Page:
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Video: Startup Immigration 101

Posted by Early Growth

April 26, 2017    |     3-minute read (621 words)


In this webinar on our YouTube channel discussing the various paths and challenges faced by our international colleagues, our very own Jason Kennedy talks with Immigration lawyer and founder of  Alcorn Immigration Law Sophie Alcorn. She provides valuable and powerful insights into what any non-US citizen entrepreneur needs to know if they are looking to immigrate. From going over the basics, to discussing some new and evolving steps available, she has the background and depth of knowledge that is crucial to making a challenging situation less difficult journey.


Ground Covered:

“We'll be focusing on the three major things that people at startups need to know about how to navigate the U.S. immigration system. We're going to be talking about immigrating through investment, how to get a visa if you're broke and how you can actually use your work at your startup and pivot to getting a green card through your startup.”

On Motivation & Understanding:

“So why do I care? Well I am the daughter of an immigration lawyer and an immigrant. My dad was an immigration lawyer, during his lifetime he was an inspiration to me. He was an expert in his field and he taught me what I know. I also had experienced what it feels like to be an outsider and to feel afraid, worried, rejected, voiceless, trapped and I know that those are the feelings that a lot of my clients experience when dealing with the United States immigration system.

Why Immigrants Are Essential:

“I believe that immigration causes innovation and Silicon Valley's unicorns and top startups both here in the Bay Area and all around the country have immigrants in their founding team. This is crucial to developing new companies, having the diversity of thought and of ways of thinking that can lead to growth and innovation.”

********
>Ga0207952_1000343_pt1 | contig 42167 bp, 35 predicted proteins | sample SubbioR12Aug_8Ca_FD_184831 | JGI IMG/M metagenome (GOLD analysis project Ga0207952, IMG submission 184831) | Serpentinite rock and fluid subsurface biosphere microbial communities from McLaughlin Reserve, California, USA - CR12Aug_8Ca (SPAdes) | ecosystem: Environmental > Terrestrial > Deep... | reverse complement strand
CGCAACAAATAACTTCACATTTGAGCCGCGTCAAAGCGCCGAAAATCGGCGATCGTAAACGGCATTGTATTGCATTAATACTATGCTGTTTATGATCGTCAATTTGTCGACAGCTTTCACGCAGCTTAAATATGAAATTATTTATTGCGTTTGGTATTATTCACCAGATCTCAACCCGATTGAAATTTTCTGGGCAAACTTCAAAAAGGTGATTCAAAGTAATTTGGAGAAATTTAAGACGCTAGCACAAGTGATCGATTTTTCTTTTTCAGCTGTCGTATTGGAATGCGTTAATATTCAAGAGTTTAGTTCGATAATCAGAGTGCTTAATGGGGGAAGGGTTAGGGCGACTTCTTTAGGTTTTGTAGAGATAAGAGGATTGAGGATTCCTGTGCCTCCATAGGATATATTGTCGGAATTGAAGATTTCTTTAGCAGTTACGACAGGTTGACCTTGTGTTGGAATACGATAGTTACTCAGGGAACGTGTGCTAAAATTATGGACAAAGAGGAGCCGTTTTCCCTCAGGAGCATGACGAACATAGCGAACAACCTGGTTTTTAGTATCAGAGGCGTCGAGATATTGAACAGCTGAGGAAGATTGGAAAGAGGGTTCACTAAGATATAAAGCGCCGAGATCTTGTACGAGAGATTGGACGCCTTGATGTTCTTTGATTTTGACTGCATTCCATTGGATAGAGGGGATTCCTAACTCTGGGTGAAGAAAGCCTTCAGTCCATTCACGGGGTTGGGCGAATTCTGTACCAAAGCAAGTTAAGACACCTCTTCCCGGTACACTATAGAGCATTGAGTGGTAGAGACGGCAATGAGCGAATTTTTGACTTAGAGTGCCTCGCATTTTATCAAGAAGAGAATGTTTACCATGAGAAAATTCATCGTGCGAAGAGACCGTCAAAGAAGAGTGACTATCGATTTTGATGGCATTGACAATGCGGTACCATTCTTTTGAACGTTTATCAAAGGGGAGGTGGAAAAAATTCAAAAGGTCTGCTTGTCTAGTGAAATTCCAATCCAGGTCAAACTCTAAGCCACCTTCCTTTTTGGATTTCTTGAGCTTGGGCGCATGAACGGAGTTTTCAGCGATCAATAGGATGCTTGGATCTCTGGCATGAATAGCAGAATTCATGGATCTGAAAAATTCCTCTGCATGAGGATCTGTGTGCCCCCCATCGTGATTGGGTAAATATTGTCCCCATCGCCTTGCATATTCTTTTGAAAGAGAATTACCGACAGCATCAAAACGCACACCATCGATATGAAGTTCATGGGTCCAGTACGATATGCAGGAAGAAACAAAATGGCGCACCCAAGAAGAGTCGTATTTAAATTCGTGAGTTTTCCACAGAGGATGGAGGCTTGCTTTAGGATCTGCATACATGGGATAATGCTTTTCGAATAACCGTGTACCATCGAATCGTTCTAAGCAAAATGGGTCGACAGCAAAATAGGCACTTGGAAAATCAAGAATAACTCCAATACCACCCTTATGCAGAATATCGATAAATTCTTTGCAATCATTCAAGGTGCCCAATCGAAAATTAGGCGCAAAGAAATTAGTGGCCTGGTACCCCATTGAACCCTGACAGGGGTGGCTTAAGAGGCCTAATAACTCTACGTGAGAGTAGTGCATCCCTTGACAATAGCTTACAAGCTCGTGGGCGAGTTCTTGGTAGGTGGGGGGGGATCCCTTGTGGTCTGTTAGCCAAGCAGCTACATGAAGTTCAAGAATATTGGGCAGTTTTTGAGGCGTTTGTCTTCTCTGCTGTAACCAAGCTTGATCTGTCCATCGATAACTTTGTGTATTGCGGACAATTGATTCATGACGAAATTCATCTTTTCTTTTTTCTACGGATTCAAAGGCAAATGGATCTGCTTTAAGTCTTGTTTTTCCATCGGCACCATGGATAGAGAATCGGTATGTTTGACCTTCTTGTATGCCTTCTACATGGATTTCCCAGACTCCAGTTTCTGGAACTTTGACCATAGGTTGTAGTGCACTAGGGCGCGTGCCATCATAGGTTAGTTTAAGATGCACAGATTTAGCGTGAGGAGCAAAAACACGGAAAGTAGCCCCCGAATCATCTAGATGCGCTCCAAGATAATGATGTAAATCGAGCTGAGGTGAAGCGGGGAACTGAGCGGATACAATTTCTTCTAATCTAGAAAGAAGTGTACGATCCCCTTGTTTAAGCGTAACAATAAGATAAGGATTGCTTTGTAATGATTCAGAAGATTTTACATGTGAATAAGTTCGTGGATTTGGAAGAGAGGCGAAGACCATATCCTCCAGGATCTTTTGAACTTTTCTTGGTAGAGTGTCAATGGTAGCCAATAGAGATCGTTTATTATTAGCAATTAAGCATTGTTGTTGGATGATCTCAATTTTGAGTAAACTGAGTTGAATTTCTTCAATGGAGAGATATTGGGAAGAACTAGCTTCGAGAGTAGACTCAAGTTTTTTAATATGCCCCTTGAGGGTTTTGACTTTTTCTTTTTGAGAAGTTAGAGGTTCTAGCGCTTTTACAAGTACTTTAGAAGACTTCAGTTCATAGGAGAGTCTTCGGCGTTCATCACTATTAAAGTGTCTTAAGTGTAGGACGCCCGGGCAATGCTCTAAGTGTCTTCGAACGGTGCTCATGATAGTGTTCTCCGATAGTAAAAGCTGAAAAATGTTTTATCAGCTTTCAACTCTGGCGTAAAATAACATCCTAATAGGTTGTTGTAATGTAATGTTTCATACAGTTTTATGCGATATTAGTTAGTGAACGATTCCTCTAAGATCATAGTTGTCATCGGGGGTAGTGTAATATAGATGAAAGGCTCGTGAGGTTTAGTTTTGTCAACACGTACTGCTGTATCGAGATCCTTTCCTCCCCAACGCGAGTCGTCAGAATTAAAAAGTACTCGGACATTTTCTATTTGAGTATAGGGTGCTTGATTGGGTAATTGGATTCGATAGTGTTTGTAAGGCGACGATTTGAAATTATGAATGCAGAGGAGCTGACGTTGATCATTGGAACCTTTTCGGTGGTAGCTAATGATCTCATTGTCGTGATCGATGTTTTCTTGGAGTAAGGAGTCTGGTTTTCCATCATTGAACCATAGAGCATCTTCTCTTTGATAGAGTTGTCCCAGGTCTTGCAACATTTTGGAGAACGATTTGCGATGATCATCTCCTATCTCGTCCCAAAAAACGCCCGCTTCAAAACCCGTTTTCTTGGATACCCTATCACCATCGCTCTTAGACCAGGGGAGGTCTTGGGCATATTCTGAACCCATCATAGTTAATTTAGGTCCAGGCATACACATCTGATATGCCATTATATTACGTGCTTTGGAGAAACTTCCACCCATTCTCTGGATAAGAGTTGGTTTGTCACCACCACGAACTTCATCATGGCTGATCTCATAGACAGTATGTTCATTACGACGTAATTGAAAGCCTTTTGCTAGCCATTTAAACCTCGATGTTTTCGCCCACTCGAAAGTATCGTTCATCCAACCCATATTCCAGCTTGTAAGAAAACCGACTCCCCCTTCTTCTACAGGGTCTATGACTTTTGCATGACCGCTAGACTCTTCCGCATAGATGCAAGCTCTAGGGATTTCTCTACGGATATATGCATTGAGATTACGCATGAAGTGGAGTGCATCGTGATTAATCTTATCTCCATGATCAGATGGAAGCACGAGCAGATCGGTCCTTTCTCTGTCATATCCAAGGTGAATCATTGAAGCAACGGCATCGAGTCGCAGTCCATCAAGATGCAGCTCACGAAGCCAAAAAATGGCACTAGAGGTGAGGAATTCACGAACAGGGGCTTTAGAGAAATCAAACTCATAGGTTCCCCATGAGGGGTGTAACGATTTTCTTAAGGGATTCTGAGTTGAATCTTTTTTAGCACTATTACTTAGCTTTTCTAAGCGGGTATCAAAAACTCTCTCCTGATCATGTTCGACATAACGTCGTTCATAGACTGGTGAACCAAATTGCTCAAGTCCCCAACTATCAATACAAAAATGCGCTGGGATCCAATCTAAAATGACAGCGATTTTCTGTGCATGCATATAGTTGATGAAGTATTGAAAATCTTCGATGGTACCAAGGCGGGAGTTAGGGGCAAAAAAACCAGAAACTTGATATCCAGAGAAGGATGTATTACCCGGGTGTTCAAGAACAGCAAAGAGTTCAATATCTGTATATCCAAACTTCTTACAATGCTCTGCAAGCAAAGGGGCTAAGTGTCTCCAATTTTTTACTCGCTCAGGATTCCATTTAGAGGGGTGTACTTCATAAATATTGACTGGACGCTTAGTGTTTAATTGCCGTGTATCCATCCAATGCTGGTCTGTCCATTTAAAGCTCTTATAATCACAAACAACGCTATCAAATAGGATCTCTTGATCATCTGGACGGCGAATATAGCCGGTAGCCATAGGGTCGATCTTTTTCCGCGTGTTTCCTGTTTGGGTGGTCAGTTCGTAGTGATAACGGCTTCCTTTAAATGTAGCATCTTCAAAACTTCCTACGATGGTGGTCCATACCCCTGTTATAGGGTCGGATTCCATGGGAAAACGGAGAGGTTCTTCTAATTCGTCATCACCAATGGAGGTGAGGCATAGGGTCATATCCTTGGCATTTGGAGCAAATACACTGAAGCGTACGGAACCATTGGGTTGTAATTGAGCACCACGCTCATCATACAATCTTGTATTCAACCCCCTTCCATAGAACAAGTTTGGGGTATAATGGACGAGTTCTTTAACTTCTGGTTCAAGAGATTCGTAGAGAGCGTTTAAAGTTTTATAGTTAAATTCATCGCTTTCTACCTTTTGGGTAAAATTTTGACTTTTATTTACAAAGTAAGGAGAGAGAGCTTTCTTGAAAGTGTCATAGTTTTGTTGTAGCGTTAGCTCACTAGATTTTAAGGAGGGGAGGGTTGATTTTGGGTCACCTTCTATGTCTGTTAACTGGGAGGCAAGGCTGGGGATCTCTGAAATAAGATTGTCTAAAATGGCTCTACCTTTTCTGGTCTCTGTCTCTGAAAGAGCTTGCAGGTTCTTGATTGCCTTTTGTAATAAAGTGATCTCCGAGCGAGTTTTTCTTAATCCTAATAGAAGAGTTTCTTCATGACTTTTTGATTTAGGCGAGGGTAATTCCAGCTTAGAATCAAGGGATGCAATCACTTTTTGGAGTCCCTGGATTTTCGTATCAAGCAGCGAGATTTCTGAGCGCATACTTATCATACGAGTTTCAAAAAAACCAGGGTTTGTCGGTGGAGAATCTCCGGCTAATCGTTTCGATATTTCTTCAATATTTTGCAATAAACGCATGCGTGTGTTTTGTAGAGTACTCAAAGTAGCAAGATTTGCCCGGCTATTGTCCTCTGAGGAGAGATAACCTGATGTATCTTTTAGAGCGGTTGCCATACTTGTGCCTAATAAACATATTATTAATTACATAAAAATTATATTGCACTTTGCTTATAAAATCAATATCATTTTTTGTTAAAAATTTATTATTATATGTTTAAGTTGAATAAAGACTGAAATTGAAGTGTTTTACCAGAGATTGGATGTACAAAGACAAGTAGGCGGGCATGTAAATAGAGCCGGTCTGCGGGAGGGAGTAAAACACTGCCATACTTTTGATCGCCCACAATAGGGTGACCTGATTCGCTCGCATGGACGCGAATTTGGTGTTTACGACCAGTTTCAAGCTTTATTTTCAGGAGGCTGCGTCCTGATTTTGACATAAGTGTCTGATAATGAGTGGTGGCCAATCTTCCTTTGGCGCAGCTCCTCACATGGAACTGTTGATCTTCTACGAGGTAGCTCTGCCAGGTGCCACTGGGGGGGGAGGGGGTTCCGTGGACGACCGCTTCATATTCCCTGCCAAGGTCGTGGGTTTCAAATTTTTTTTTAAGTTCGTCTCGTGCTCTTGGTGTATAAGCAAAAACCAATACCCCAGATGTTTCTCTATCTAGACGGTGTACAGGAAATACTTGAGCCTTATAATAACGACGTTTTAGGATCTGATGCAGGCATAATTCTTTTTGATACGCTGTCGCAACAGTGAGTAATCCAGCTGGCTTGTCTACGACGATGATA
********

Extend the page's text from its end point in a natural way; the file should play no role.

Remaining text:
E2 Visa

“The E-2 visa is a temporary nonimmigrant status for investors to be able to invest in United States companies, come here, live here, work at the company and grow the company. There are  a lot of countries that are eligible but it's kind of random, if you want to see the full list you can google E2 treaty”

On EB-5 Green Card Problems:

I would say the biggest problem that people have is overstaying their visas, once you've overstayed it is excruciatingly painful to try to fix the situation. If you have a scenario coming where you can see “like oh my god my visitor status is going to expire in a month! I don't know what to do.” you definitely should talk to a lawyer. You can reach out to us, at a minimum we can try to extend your visitor visa for another six months.

H-1B Alternatives for Founders:

“[There’s an]other program which is an H-1b, but it's to remove startup founders from the

lottery to be able to get a visa. (it’s) without the hassle, the worry and the risk of going through the lottery and this is something called a global entrepreneur in residence program. It's a nonprofit that is starting entrepreneurship mentoring programs at universities across the country. It's established in Massachusetts, they recently opened at San Jose State University in Silicon.”

Topic Timeline:

(2:25) Start-Up

(4:10) Startup Immigration

(5:32) Introduction/Background Alcorn Immigration Law

(7:05) Immigration causes innovation

(9:12) Startups worked with    

(9:55) Investor Immigration     

(17:22) E-2 Visa

(23:33) EB-5 Green card

(31:35) Immigration Alternatives

(40:00) O-1A

(42:20) L-1A

(45:22) J-1

(47:00) [STEM] OPT

(48:00) TN

(51:45) Startup Green card 3 requirements

(54:20) International Entrepreneurial Parole

(56:55) Contact email info

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